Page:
Uruguayan festival born from the African struggle


Montevideo (AFP) – As a little boy, Cesar Pintos – now 86 – played “drums” with his friends on the streets of predominantly black neighborhoods in Montevideo, beating tin cans with twigs to ancestral rhythms brought in Uruguay by enslaved Africans.

It was the 1940s, barely 100 years since the abolition of slavery in the South American country and a period of explosive growth for candombe – a uniquely Afro-Uruguayan style of music.

“Black people brought it here,” Pintos told AFP of the music, which UNESCO has recognized as part of Uruguay’s cultural heritage “passed down within families of African descent.”

“They brought it in their head, because they had nothing” down the line of possessions, Pintos said.

As an adult, he set up his own “comparsa” of percussionists and dancers from his neighborhood of Cordon, one of the cradles of Candombe.

Drums must be kept in perfect condition Dante FernándezAFP

The group, named Sarabanda, to this day participates in “Las Llamadas” – an annual parade hailed as a celebration of African heritage and the culmination of the Montevideo Carnival.

Las Llamadas translates to “The Calls”, from the ancient practice of beating drums to “gather” the community.

Every year since 1956, dozens of comparsas have paraded through downtown Montevidean with painted faces and elaborate costumes reminiscent of a distant past on a foreign continent.

In a two-day carnival contest attended by thousands, they beat candombe tunes on wooden and animal skin drums as performers danced.

From “objects” to music stars

Today, Las Llamadas is a celebration for all racial groups – in fact, many comparsas are predominantly white.

But the origins of Candombe music are found in the black struggle.

Today, Las Llamadas is a celebration for all racial groups - in fact, many comparsas are predominantly white
Today, Las Llamadas is a celebration for all racial groups – in fact, many comparsas are predominantly white PABLO PORCIUNCULA AFP

Montevideo was an important port of entry for enslaved Africans brought by Europeans to South America beginning in the second half of the 18th century.

By the late 1700s, more than a third of the capital’s population was of African descent, according to the municipal website.

For generations of slaves and their offspring, drumming and dancing in their free time was a way to maintain distant ties with the mother continent.

When slavery was abolished in Uruguay in the mid-19th century, Afro-Uruguayans created mutual aid societies, whose lively meetings gave rise to candombe.

‘Fundamental’

“The drum for us is fundamental… It allows us to protest when we need to be heard, and also to have fun,” said AFP Alfonso Pintos, the son of Cesar, aged 59 years old.

He highlighted the comparsas’ role in escalating Uruguayan resistance to apartheid in South Africa, and closer to home, the country’s military dictatorship of the 1970s and 1980s that displaced many black Montevidians.

Today, Las Llamadas is more of a party than a protest, but the fight for equality is not over.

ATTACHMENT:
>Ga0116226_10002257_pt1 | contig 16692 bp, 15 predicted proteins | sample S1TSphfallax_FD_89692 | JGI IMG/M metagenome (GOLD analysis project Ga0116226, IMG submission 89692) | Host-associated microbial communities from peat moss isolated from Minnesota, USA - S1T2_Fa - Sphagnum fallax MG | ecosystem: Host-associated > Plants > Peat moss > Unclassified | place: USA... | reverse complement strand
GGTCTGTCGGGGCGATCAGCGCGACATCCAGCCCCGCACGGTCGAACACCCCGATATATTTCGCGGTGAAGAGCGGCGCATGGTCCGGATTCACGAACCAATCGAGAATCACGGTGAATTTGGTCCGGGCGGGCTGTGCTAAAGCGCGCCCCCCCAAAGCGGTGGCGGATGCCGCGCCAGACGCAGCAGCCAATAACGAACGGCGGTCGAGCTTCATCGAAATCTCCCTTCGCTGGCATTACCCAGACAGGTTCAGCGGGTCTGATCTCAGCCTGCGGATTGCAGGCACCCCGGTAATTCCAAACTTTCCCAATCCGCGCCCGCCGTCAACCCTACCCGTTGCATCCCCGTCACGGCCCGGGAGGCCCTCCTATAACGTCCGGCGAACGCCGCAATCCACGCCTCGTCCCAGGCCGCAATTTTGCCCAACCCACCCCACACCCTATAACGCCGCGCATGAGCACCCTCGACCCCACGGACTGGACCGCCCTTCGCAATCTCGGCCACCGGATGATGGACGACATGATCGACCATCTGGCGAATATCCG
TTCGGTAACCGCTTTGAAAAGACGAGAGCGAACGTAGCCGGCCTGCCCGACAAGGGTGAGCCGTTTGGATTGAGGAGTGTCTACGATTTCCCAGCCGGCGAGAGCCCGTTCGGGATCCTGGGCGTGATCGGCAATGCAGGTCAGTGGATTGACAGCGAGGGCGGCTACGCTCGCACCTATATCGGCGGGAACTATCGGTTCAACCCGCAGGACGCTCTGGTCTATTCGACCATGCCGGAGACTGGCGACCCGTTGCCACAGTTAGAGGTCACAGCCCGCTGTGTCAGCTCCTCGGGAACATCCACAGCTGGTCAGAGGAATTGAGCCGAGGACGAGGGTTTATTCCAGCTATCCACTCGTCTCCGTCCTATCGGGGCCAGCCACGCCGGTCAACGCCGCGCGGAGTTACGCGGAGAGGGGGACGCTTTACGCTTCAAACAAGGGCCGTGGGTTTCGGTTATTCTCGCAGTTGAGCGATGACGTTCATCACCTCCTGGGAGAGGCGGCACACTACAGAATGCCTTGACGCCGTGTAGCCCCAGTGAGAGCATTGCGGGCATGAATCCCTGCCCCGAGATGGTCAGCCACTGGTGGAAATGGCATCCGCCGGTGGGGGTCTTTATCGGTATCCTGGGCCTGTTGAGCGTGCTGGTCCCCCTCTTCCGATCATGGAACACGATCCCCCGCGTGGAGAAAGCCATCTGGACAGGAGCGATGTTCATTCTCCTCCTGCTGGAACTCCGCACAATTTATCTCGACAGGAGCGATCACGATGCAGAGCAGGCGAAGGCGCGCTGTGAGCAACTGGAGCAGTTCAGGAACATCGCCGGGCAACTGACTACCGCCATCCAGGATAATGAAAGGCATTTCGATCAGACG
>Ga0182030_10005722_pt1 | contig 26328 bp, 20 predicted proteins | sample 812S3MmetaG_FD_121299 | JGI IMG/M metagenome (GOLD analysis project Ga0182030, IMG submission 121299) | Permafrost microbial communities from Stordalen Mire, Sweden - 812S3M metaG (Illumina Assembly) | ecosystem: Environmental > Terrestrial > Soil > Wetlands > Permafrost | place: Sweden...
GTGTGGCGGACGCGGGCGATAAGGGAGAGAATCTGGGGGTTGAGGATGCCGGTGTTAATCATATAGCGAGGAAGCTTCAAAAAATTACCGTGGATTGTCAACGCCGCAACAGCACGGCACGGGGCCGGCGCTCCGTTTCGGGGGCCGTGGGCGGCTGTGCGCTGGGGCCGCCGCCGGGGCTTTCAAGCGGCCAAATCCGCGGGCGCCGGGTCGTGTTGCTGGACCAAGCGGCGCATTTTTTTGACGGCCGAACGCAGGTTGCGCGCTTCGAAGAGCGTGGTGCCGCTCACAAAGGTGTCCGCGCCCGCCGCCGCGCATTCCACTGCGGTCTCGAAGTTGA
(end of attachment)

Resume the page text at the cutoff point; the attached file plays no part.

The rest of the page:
Alfonso Pintos took over the Sarabanda comparsa from his father, Cesar
Alfonso Pintos took over the Sarabanda comparsa from his father, Cesar Dante Fernandez AFP Photo

According to the World Bank, Uruguay stands out in Latin America for its low level of inequality, although black people are more likely to be poor.

The latest inequality report from the government statistics institute INE reported in 2014 that more than half of Afro-descendants did not have their basic needs met, compared to less than a third of whites.

Nine out of ten Afro-Uruguayans between the ages of 20 and 24 do not obtain higher education.

True to its roots?

Just over 255,000 people out of approximately 3.2 million Uruguayans identified as Afro-descendants in the last census.

This is a decreasing ratio of population – about 8.0% compared to more than a third 200 years ago.

“Uruguay really took the idea of ​​trying to become a white nation very seriously,” primarily by encouraging European migration, said historian George Reid Andrews, author of the book “Blackness in the White Nation.”

For many Afro-Uruguayans, candombe is a treasured heritage.

Alfonso Pintos, a carpenter by trade, took over Sarabanda from dad Cesar, who still makes appearances with the troupe.

Cesar’s grandson Pablo, 34, is the percussion coordinator and his granddaughter Micaela, 29, the principal dancer.

Seven-year-old Catalina, Cesar’s great-granddaughter, is already preparing to become a fourth-generation performer.

But some believe Candombe is no longer true to its roots.

Tomas Chirimini is president of the civic association Africania and leader of the Conjunto Bantu show troupe, which does not participate in Las Llamadas or Carnival.

Tomas Chirimini, president of the civic group Africania for Afro-Uruguayans, thinks Las Llamadas has gone commercial and is watered down with new modern musical influences
Tomas Chirimini, president of the civic group Africania for Afro-Uruguayans, thinks Las Llamadas has gone commercial and is watered down with new modern musical influences Mariette Le RouxAFP

“The black (Uruguayan) has lost a place to express his heritage,” Chirimini, 84, told AFP, referring to what he sees as creeping commercialization and dilution of Afro-Uruguayan culture.

Things are indeed changing, said Sarabanda drummer Fred Parreno, 34.

But “the main thing is (…) to be aware of what we represent when we take a drum”, he explains to AFP.

“You represent a lot of people who came before and shed their blood so that today we can walk down the street” drumming, he said.

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